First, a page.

LV losses swell to £265m as retirement profits plummet and the insurance mutual shares £35m of bonuses among members
- LV generated a loss before tax and member bonuses of £265m, results show
- Profit generated by savings and retirement new business fell to zero
LV generated a loss before tax and member bonuses of £265million in 2022, against £66million in 2022, as its investment portfolios took a hit from volatile markets.
LV savings and retirement trading profits sank by 55 per cent from £22million to £10million in the year to December, the group said on Thursday.
Trading profit generated by new business within its savings and retirement operations slipped to zero over the period, compared to a new business trading profit of £12million in 2021.
Results: LV saw the trading profit across its savings and retirement arm fall by 55%
Short-term investment fluctuations had a £133million ‘adverse impact’ on profit, driven by a £58million impact from widening credit spreads.
Year-on-year sales of annuities increased by 91 per cent, while sales of equity release products and protection products increased by 19 per cent and 8 per cent respectively, exceeding sales targets.
LV’s overall group operating profit remained ‘stable’ for the year, coming in at £31million.
LV added: ‘In addition to this, the overall result was further reduced by mutual and exit bonuses allocated to our eligible with-profit members of £35million (2021: £38million) and adverse pension remeasurements of £127million (2021: £23million favourable), partially offset by the tax credit of £97million (2021: £11million charge).’
The group also revealed it shared £35million worth of bonuses among eligible members.
On investment returns, LV, said: ‘2022 was a difficult year for balanced portfolios which are traditionally designed to balance the investment risks from equities (stocks and shares) and the risks from fixed income assets such as bonds. The investment return on both equities and bonds were negative in the majority of global markets.’
The group’s main with-profits fund did not manage to escape headwinds seen across global markets, delivering a negative 14.3 per cent return,
David Hynam, LV’S chief executive, said: ‘There’s no doubt that the current economic challenges and uncertainty are affecting businesses around the UK.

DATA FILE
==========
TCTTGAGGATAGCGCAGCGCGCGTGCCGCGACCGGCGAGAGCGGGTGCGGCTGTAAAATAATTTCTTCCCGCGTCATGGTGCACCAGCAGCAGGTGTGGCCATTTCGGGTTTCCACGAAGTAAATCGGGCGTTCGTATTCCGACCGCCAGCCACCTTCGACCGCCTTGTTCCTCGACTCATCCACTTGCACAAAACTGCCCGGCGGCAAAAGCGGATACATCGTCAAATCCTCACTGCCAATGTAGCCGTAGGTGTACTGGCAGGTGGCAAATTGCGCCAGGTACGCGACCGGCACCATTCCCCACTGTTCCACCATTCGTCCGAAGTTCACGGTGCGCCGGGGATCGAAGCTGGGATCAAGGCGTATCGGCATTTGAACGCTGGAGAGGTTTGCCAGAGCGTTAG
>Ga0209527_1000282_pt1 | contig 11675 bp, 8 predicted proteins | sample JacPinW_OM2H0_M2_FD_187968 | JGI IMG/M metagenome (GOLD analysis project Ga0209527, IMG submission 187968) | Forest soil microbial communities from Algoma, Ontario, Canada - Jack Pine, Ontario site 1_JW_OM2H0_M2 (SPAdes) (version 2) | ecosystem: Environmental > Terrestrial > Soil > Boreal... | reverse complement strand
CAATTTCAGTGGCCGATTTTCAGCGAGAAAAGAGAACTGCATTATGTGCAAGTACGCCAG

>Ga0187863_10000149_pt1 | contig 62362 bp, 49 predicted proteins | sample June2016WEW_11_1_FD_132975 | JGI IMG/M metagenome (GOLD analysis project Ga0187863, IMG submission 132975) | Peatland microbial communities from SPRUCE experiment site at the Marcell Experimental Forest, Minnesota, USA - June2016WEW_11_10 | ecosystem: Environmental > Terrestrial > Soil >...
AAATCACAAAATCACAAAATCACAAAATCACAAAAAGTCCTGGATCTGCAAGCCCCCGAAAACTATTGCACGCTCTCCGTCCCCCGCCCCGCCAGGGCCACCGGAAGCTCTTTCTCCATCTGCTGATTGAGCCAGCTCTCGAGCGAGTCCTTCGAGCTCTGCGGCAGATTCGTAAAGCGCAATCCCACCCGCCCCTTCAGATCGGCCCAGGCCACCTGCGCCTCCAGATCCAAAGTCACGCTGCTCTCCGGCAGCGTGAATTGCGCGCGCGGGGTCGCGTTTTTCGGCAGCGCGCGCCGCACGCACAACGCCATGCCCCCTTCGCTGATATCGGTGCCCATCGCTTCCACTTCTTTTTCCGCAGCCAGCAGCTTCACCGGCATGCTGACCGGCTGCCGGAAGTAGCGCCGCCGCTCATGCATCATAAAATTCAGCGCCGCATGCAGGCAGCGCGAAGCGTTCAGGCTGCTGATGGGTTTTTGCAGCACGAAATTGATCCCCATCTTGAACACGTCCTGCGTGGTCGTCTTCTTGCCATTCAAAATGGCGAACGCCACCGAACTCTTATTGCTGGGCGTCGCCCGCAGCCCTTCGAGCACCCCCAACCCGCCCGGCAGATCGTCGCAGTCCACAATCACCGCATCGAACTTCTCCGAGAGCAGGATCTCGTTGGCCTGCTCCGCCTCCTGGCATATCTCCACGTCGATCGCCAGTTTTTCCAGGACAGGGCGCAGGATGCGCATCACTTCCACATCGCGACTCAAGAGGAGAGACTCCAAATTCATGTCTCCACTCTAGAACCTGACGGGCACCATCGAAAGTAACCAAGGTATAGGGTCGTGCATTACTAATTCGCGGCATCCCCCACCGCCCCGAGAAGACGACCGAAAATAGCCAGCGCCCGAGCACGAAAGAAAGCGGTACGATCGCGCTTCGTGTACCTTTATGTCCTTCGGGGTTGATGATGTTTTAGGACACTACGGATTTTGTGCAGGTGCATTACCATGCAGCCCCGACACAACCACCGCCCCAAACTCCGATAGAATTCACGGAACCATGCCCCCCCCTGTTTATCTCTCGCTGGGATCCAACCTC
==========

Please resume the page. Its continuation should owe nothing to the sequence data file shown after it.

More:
‘High inflation, rising interest rates and low growth are posing challenges for businesses and consumers alike. We are not immune to this and we know that our members will be no less affected, not least by the rising cost of living. Despite these challenges, and as a result of our focused business strategy, the outlook for LV= remains positive.
‘Despite difficult market conditions, we have traded well with our protection, equity release and annuities products all exceeding their 2021 sales levels.’
He added: ‘The business continues to have strong foundations, and despite increasing inflationary pressures, we have maintained tight and largely flat operating costs.’
In July last year, the group’s interim chief executive, Mark Hartigan, announced plans to step down once a permanent replacement was found. Upon quitting the group, Hartigan was contractually entitled to a payment of £120,000 which has £72,000 deferred for three years, payable in three equal instalments, LV said.
LV added: ‘Mark will receive the equivalent of 10 months’ salary and the cash value of benefits, in line with his contractual entitlement totalling £412,545.’
David Hynam, who is also a non-executive board member of HomeServeUK, was appointed as chief executive of LV on 26 September 2022 and joined the board on 24 October 2022. Hynam’s total remuneration for 2022 was £423,000.
The insurer, previously known as Liverpool Victoria, abandoned a proposed takeover of by private equity group Bain Capital in December 2021 after losing a member vote. Rival Royal London provided an alternative proposal for the insurer, but this intervention also ended without an agreement.